Comic Stands


ODY-C by Matt Fraction and Christian Ward, Image Comics

The independent comic book industry is full of experimentation and variety both in art and narrative, and despite the current prevalence of them in our TV shows and films, it does not often get the credit it deserves.

Image Comics in particular has been producing an incredible quantity of great content in recent years. It’s a popular publisher for many comic book writers and artists because it is entirely independent from Marvel and DC, and entirely creator-owned, which means that if you release a comic with them, you keep creative rights to that character. Marvel and DC, however, keep the rights to anything you write with them; they could make a billion dollar movie out of your book and you wouldn’t get a penny. While this is understandably irksome to many writers (go look up the infamous Howard the Duck heist, for example), the most important advantage that an independent comic book publisher offers a writer is creative freedom: no fictional universe to squash your characters into, no gratuitous cameos from bigger heroes to improve readership, and no limit to how creative you can be. The only way a book like ODY-C could ever be printed is by an independent publisher.

ODY-C is one of the most insane premises for a comic book I’ve ever seen. Wired put it best: “A trippy, gender-flipped version of Homer’s OdysseyODY-C is an epic poem hurtling through space on psychedelic, science fiction wings.” As in the original, it begins in the aftermath of the Trojan (here, Troiian) war. The society they live in is totally alien to us and to its mythological origins; Zeus, having defeated the titans, killed Man eons ago in order to prevent the birth of any children who could challenge her. Life has only continued thanks to Promethene, who (in a reinvention of the mythological creation of fire) created a third sex capable of bearing children with women. There are almost no men in the comic at all, but for some gods, and the odd, mysterious exceptions to this divine ruling. In this strange, beyond-matriarchal society, Odyssia and her crew begin their 10-year journey home across space, encountering obstacles and challenges more nightmarish than the battles they leave behind. It is a dizzying, fantastical concept, and it’s realised in dizzying, fantastical style; Christian Ward’s art on the comic is what I imagine tripping, in space, in a room full of mirrors would feel like. Everything about it is beautiful – the lines, the colouring, even how it is set out on the page. But its complexity can mean it is unclear and difficult to decipher, and often feels like it totally eclipses the words on the page. I would pay money to get a look inside that particular pitch.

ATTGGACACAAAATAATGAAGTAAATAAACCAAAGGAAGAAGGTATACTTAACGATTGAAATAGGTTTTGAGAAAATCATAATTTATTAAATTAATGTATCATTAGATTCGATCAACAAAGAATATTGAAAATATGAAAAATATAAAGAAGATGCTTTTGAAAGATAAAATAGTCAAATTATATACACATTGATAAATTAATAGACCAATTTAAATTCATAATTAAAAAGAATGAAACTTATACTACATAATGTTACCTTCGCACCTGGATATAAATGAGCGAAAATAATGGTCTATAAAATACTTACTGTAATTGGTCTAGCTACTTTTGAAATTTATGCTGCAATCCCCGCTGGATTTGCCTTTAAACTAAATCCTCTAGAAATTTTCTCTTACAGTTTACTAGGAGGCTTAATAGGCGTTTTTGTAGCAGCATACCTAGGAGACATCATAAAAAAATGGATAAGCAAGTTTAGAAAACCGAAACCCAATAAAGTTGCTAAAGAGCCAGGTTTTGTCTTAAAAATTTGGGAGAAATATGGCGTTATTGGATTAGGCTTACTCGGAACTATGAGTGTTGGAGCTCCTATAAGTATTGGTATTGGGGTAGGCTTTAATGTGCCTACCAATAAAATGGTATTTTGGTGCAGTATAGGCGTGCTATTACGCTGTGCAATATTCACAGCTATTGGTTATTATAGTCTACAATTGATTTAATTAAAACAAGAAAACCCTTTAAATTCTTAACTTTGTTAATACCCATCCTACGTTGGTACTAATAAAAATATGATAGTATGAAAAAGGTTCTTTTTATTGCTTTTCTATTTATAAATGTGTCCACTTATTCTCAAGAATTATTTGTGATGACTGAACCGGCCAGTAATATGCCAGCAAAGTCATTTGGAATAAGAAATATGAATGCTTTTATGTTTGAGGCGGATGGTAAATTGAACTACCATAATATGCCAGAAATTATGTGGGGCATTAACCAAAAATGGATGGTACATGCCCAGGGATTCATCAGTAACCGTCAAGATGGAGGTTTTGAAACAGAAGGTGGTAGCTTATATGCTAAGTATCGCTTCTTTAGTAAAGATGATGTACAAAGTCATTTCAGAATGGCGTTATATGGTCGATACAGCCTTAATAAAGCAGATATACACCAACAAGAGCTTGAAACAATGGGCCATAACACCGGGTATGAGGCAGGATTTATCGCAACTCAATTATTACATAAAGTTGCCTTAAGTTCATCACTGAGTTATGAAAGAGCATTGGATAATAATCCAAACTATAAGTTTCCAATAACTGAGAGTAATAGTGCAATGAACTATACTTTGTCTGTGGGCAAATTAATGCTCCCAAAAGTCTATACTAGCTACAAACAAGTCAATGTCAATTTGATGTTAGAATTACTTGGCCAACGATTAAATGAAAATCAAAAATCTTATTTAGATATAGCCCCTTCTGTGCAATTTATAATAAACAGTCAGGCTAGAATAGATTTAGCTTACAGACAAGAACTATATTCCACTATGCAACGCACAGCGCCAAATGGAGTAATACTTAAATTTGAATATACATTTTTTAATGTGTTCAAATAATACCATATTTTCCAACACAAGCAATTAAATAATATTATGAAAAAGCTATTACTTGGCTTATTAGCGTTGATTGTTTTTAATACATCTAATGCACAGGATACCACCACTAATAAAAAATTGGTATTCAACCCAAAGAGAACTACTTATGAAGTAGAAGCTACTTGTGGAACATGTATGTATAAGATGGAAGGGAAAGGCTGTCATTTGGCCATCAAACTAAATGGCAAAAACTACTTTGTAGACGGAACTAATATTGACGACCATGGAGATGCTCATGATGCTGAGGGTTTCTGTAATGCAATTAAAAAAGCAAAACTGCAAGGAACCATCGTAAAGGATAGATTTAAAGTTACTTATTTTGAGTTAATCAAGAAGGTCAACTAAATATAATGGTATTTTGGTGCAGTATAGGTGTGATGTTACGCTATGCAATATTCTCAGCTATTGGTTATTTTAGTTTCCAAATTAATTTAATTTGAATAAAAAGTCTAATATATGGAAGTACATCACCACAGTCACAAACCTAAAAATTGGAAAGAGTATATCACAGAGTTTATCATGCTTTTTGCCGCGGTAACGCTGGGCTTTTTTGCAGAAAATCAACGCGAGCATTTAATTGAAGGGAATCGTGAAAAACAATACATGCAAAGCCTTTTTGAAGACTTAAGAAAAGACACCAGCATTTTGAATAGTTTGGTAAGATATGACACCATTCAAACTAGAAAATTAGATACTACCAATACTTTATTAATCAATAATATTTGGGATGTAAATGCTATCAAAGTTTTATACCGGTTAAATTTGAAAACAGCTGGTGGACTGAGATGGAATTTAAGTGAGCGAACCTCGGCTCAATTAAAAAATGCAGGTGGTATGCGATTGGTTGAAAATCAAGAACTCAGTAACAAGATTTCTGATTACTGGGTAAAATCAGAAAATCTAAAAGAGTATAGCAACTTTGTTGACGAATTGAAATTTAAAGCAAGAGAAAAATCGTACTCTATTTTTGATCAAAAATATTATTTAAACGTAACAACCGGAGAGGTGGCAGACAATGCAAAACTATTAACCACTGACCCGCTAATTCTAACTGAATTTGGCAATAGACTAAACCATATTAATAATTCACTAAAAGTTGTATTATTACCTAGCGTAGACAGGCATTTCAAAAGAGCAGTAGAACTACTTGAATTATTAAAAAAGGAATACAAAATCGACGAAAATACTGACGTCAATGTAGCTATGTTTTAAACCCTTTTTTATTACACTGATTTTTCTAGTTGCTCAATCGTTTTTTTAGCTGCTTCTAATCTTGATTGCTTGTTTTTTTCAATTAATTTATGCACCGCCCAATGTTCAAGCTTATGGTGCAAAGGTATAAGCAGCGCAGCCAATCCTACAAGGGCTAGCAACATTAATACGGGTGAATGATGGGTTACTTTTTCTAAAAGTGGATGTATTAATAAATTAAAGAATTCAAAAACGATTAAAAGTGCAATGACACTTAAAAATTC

There is only one reason I can imagine why this was greenlit, and that is on the basis of its writer’s reputation. Matt Fraction is one of the rising stars of comics from the last 5 years. His work on the 2012-16 Hawkeye run at Marvel has received huge critical acclaim, as well as his ongoing Image series Sex Criminals. Matt Fraction is a draw for many in and of himself; he has a good enough reputation that many of his own fans will follow him, picking up the book simply because of his name on the cover.

I am myself a huge fan of Matt Fraction’s work, and it gave me a level of confidence in the book when I picked it up that I would not have had otherwise. But I can’t deny being drawn in first by the bonkers concept. Homer’s Odyssey is perfect for comic book adaptation: a series of episodic tales, full of action and monsters and feats of inhuman strength and ability. Exotic locations, and a cast of characters ripe for some of the incredible character design that comic book artists are known for. And to Fraction’s credit, he was not content to simply adapt the story – one format, one genre, to another. ODY-C not only exists within its sci-fi reimagining, but engages with it and all the themes around gender and war that it raises. Not to mention the highly ambitious attempt to write it in verse as well; in case that puts you off, I don’t mean verse in the sense of a poem set out next to the panels, perhaps with some forced attempt at rhyming. The writing in this is lyrical, rhythmic and fluid, scattered across the page as narration and speech, so that it interacts with Ward’s art in fascinating ways. As I mentioned before, Fraction has gained a reputation for being a good writer, but the mind boggles at the length to which he has gone to stay true to his concept.

This book is not easy reading by a long shot, but I cannot pick it up without finding myself sucked into its beautiful writing and artwork. I would encourage anyone else with an interest in it to do the same.

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